• Ravensword, Other Unity-based Games Rejected by Apple

    [ame=http://www.youtube.com/watch?v=xrDW5Dh3pCU]YouTube - Ravensword: The Fallen King - Official Trailer!!! Action RPG iPhone and iPod Touch Game[/ame]

    Developers have passed word to Touch Arcade that Ravensword: The Fallen King - along with a number of other games built on the Unity game engine - have been rejected by Apple from the App Store. API calls used in the games were reportedly used by one company to obtain players phone numbers in violation of the iPhone SDK agreement.

    Storm8, the company behind multiplayer games like iMobsters and Vampires Live, has been sued for using private, unpublished API calls to harvest game users' phone numbers and uploaded them to its servers. The suit alleges:

    Storm8 has written the software for all its games in such a way that it automatically accesses, collects, and transmits the wireless telephone number of each iPhone user who downloads any Storm8 game... Storm8, though, has no reason whatsoever to access the wireless phone numbers of the iPhones on which its games are installed.
    The publisher of Ravensword, Chillingo, noted that the API calls in question - _NSGetEnviron and exc_server - are used to obtain environment variables used by the .NET core APIs the game was built with, and for exception handling. The company has said that the problem APIs "have been removed," and that they had resubmitted the game for App Store approval.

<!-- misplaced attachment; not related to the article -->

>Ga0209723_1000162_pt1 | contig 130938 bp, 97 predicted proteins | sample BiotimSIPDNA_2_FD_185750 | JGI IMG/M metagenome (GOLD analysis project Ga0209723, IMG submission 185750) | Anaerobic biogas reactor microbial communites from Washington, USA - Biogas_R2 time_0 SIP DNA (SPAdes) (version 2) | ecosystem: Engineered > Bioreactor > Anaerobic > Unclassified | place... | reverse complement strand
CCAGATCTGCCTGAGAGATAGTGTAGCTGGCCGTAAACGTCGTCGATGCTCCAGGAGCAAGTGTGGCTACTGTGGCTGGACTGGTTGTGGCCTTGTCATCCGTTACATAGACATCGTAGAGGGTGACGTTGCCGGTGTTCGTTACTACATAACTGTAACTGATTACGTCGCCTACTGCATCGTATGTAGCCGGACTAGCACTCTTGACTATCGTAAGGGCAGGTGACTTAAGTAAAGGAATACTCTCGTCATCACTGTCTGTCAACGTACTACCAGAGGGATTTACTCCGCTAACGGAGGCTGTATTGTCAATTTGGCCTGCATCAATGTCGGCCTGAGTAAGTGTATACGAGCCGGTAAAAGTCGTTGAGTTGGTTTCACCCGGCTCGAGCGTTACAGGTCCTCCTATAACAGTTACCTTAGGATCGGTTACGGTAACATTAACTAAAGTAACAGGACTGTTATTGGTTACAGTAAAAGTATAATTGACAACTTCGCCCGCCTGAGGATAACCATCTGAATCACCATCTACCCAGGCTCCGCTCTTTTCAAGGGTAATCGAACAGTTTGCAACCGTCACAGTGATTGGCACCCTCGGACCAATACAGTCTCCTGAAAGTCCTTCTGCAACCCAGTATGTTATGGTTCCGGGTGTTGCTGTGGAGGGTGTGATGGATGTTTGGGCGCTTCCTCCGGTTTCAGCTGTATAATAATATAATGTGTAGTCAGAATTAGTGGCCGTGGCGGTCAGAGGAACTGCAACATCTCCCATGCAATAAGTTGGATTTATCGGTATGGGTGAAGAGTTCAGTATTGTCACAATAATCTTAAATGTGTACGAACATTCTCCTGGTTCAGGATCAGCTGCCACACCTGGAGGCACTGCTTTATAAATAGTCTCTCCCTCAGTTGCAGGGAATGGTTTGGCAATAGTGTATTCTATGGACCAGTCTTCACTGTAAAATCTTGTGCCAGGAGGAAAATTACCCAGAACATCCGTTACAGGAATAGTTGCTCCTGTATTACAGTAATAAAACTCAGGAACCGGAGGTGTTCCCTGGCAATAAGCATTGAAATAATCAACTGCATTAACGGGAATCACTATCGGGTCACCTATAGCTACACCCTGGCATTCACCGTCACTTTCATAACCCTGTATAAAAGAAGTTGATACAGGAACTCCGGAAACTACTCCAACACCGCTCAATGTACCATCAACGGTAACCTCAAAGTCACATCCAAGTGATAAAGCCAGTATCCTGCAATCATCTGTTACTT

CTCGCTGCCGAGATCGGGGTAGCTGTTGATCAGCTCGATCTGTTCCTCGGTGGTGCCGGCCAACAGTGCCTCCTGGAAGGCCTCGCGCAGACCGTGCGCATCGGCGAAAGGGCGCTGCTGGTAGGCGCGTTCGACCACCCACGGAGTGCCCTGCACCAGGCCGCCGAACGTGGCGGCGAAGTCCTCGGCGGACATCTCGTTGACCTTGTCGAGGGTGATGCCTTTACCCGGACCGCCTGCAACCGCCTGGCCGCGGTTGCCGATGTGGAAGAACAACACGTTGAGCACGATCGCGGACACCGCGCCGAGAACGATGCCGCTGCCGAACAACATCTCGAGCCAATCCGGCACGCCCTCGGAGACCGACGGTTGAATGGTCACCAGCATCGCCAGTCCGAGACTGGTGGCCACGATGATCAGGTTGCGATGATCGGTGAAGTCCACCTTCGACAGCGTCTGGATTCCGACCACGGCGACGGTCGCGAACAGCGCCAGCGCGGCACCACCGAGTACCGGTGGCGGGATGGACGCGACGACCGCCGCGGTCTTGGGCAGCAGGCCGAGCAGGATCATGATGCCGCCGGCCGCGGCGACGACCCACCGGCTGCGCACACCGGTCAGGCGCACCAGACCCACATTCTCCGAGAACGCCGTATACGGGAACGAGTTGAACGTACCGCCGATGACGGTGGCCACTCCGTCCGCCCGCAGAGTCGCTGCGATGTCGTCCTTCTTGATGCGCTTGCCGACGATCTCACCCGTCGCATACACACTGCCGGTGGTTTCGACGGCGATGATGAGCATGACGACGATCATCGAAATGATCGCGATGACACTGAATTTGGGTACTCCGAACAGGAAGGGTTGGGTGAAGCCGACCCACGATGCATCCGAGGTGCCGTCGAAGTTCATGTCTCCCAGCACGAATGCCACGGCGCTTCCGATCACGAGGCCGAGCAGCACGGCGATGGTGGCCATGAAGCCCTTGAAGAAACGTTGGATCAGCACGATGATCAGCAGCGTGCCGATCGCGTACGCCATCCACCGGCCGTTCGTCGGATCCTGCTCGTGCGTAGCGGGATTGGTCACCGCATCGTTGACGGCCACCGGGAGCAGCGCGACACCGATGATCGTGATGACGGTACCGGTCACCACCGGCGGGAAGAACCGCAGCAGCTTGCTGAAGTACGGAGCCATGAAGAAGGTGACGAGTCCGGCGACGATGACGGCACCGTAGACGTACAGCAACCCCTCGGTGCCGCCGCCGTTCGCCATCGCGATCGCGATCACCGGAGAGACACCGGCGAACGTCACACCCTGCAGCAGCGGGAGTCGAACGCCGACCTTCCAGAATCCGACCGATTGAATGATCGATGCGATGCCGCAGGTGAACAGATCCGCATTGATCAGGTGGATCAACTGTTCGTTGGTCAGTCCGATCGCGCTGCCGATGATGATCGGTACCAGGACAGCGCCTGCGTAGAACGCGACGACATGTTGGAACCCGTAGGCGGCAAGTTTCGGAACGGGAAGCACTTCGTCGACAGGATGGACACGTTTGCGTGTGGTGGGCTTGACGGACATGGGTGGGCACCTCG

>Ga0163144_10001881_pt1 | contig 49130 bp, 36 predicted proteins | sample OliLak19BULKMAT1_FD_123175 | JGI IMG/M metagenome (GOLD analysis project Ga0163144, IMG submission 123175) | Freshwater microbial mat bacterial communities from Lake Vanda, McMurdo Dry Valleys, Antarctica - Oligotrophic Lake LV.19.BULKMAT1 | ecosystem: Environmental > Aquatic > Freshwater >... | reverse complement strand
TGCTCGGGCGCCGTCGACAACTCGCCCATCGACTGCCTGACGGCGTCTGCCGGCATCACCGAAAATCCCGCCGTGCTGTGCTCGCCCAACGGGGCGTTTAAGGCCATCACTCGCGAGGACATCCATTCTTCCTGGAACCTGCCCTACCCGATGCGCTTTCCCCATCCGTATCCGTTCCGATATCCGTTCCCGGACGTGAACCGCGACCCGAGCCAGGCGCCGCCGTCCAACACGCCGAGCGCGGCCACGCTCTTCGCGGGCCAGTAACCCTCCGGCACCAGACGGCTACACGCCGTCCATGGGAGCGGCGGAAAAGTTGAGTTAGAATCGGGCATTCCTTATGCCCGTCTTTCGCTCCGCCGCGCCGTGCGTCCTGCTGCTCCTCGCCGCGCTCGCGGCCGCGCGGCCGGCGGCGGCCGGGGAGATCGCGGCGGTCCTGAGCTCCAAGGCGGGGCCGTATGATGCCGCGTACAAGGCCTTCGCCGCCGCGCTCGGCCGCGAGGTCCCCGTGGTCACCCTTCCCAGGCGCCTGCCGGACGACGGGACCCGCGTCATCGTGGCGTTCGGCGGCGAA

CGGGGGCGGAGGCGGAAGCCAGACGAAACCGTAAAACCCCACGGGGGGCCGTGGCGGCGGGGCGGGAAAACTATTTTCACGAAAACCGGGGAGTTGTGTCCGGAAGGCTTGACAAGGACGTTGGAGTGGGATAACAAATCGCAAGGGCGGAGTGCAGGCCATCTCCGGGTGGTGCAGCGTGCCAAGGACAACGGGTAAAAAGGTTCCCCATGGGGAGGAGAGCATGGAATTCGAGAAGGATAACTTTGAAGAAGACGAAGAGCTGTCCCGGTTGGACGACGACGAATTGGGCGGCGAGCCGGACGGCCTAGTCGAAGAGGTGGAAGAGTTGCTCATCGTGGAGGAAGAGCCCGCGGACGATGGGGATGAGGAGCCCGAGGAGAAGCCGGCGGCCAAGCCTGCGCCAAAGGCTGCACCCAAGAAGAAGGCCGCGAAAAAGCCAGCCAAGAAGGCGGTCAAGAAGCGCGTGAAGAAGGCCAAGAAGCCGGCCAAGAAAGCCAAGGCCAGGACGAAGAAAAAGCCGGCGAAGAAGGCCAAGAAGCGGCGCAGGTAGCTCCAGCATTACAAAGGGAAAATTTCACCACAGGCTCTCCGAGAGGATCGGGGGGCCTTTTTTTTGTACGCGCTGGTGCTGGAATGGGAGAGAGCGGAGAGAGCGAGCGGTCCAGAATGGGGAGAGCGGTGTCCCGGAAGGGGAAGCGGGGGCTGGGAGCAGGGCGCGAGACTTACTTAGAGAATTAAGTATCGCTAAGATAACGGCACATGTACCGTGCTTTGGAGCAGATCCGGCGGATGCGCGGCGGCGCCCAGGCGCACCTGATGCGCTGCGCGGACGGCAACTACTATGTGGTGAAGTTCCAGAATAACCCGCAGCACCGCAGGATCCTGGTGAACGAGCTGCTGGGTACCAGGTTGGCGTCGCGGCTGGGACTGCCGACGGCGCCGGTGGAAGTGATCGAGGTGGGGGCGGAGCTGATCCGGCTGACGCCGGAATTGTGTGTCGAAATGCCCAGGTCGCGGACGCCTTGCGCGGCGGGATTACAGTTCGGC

Apple's aggressive policing of apps it permits to be available on the iTunes App Store has been a source of irritation in the developer community, often because of complaints of poor communication of what is permitted and prohibited. In this instance, there appears to be a perception of guilt by association simply because programmers implemented certain calls that had been unethically used by others. In many cases, according to people on the Unity discussion forums, apps were rejected even though they lacked the network functionality to send any data.

    Hopefully, removal of the offending code will result in the apps eventually getting approved, but the delay - and expense - is further irritating the companies involved, and does nothing for Apple's image among app developers.

    video via Chillingo
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